A former CIA officer told CNBC on Thursday that it's likely Iran will carry out small-scale cyberattacks to avoid U.S. retaliation.
"They perfectly understand that the U.S. is very powerful and isn't going to tolerate a catastrophic attack," said Carol Rollie Flynn, former executive director of the CIA Counterterrorism Center.
"More likely are hit-and-run sorts of attacks," she added in a "Squawk Box" interview.
U.S. officials are preparing for a potential onslaught of attacks from Iranian hackers after last week's U.S. airstrike killed Iran's top military leader, Qasem Soleimani, at Baghdad's airport.
Some groups — including the Foreign Policy Research Institute think tank, of which Flynn is president — have already been hit by what she describes as a "probably Iranian disinformation campaign."
Additionally, several websites across the globe were hit with cyberattacks that defaced them with images and slogans supportive of Soleimani. The hacked websites displayed images of a fist-punching Trump among other anti-American rhetoric. Victims included the U.S. Federal Depository Library Program and the Commercial Bank of Sierra Leone.
However, through a statement, the Department of Homeland Security expressed doubt these attacks were actually state-sponsored by Iran.
Rather than attempt to hit highly secured agencies like the military or financial services, Flynn said it's likely Iranian hackers will continue deceptive practices on "lesser targets."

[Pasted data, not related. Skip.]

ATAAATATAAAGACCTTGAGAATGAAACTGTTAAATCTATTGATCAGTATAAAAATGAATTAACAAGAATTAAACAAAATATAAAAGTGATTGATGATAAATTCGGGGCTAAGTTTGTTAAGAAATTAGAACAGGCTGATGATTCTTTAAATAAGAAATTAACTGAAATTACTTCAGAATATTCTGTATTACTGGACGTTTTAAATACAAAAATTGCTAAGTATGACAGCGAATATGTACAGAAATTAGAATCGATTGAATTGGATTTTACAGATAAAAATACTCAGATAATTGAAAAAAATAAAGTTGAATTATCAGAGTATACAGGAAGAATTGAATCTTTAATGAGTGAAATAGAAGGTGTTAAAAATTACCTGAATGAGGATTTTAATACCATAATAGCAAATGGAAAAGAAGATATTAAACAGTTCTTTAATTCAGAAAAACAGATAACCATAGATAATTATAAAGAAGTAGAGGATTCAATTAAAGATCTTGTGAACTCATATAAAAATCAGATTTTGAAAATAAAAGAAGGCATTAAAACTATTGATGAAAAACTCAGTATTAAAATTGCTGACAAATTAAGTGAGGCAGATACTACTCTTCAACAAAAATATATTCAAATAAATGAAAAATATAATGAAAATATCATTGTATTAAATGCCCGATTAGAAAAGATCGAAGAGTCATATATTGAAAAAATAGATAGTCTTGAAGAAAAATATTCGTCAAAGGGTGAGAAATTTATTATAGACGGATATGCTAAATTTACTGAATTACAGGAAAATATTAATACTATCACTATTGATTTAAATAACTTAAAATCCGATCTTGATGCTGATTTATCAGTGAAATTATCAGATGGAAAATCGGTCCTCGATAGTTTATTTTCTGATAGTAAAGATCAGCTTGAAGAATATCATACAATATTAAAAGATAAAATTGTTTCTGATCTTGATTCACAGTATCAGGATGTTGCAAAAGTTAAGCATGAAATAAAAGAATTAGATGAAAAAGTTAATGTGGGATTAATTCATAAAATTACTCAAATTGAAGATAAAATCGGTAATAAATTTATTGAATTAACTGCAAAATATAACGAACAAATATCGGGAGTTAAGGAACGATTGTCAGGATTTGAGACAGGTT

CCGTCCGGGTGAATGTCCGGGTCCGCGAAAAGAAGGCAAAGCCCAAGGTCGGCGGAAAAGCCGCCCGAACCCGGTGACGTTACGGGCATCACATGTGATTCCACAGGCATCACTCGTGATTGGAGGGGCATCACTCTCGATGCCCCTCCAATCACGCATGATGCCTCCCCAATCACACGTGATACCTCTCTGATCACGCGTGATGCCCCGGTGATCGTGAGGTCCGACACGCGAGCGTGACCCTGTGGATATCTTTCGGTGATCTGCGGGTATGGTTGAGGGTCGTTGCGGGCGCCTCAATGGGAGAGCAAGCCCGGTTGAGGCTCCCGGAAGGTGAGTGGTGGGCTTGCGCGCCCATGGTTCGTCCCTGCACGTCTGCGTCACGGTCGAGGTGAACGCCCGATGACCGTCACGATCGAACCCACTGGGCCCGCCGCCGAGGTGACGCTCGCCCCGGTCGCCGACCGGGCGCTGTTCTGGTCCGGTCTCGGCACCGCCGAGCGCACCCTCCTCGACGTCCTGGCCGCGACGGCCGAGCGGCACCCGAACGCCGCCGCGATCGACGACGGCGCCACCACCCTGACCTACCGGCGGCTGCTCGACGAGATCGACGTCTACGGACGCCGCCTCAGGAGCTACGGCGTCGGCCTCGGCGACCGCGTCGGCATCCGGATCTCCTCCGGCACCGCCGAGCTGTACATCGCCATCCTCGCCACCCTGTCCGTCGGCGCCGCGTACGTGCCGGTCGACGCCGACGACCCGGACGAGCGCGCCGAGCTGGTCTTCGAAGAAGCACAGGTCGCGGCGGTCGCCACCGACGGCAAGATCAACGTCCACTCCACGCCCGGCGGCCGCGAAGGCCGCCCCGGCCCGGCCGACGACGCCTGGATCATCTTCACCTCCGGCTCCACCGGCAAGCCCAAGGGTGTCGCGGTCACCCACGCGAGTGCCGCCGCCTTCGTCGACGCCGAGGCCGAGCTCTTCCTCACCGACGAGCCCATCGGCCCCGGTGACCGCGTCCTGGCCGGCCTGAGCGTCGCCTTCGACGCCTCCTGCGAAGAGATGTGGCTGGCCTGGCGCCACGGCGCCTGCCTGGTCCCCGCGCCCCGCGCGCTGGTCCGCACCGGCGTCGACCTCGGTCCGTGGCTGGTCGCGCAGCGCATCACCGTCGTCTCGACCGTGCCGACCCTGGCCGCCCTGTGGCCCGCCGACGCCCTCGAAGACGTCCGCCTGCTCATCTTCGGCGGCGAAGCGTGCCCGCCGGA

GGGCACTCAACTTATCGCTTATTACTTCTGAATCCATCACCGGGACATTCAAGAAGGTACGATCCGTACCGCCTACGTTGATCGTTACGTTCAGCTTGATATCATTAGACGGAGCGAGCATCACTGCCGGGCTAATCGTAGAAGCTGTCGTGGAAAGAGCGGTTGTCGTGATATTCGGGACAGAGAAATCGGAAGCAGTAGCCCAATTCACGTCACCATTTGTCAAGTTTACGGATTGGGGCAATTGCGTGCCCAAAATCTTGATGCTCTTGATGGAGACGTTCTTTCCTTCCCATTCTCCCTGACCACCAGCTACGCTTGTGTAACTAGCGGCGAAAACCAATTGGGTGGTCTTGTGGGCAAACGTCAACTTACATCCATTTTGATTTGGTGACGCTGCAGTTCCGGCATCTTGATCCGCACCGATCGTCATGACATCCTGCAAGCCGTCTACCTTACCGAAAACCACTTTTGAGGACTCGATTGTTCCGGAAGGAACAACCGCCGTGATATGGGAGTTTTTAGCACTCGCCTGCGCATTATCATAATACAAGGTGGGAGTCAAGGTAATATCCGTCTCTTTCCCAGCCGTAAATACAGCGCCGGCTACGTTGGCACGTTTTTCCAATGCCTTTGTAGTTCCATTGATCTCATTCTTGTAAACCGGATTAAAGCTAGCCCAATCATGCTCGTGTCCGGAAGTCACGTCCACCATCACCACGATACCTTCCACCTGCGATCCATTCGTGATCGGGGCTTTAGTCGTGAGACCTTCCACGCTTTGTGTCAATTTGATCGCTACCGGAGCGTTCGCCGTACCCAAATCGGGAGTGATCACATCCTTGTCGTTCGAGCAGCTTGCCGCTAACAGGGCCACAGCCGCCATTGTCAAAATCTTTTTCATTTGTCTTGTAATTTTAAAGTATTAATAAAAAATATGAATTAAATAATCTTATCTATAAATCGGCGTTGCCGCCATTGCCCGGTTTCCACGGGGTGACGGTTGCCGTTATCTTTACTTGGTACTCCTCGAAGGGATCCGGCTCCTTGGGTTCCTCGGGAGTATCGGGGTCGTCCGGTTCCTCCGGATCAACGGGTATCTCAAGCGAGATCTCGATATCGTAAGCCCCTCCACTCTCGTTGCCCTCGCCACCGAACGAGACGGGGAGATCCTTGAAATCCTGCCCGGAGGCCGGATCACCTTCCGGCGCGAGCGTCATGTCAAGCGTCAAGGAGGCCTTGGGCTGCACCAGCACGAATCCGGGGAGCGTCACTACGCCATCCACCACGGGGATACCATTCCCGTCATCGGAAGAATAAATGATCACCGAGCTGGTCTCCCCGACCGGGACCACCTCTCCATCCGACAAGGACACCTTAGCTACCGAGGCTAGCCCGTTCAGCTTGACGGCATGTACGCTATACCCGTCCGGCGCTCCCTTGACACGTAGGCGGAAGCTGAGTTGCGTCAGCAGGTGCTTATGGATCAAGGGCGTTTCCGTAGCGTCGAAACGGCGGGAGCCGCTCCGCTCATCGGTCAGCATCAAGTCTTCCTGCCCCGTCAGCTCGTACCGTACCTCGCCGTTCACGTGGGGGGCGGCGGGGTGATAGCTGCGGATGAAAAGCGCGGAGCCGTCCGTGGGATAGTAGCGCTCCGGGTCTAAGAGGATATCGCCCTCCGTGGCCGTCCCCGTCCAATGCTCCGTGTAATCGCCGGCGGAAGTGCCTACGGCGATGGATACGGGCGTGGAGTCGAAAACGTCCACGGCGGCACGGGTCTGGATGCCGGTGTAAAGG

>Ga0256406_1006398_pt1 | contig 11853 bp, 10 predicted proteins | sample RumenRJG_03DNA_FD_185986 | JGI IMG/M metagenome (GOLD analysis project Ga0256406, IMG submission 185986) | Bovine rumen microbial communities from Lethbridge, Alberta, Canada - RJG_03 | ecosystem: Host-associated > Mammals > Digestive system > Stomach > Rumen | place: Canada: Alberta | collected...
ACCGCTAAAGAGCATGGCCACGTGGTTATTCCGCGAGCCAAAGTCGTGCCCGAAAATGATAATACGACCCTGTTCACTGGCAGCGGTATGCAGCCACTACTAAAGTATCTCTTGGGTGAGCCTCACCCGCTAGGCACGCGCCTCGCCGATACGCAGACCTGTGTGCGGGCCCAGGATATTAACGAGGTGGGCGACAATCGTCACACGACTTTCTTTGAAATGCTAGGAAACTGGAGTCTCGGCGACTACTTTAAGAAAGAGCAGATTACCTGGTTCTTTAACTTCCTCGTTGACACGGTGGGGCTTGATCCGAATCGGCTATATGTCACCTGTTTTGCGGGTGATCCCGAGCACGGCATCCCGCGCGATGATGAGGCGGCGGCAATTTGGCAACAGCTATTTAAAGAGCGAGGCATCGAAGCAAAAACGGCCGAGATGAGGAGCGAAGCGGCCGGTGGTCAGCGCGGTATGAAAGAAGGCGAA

"They have capabilities probably ready to go," she said.
At the same time, she said, "They don't want us to retaliate against them. They have felt that before."
Iran has carried out cyberattacks on the U.S. before. And while it's not at the scale that Russia or China is, its capabilities still have grown over the past decade, Flynn said.
Between 2012 and 2013, Iranian hackers carried out a series of attacks on the largest U.S. financial institutions including Bank of America and Citigroup. Las Vegas Sands was attacked in 2014 over owner Sheldon Adelson's support for Israel and calls for attacks on Iran.
The current attacks come as businesses have never spent more on cybersecurity, with their spending estimated to have reached $124 billion in the fourth quarter alone.
"Smart businesses should have good governance policies and procedures that their employees are well versed in," Flynn said.
— CNBC's Kate Fazzini and Reuters contributed to this report.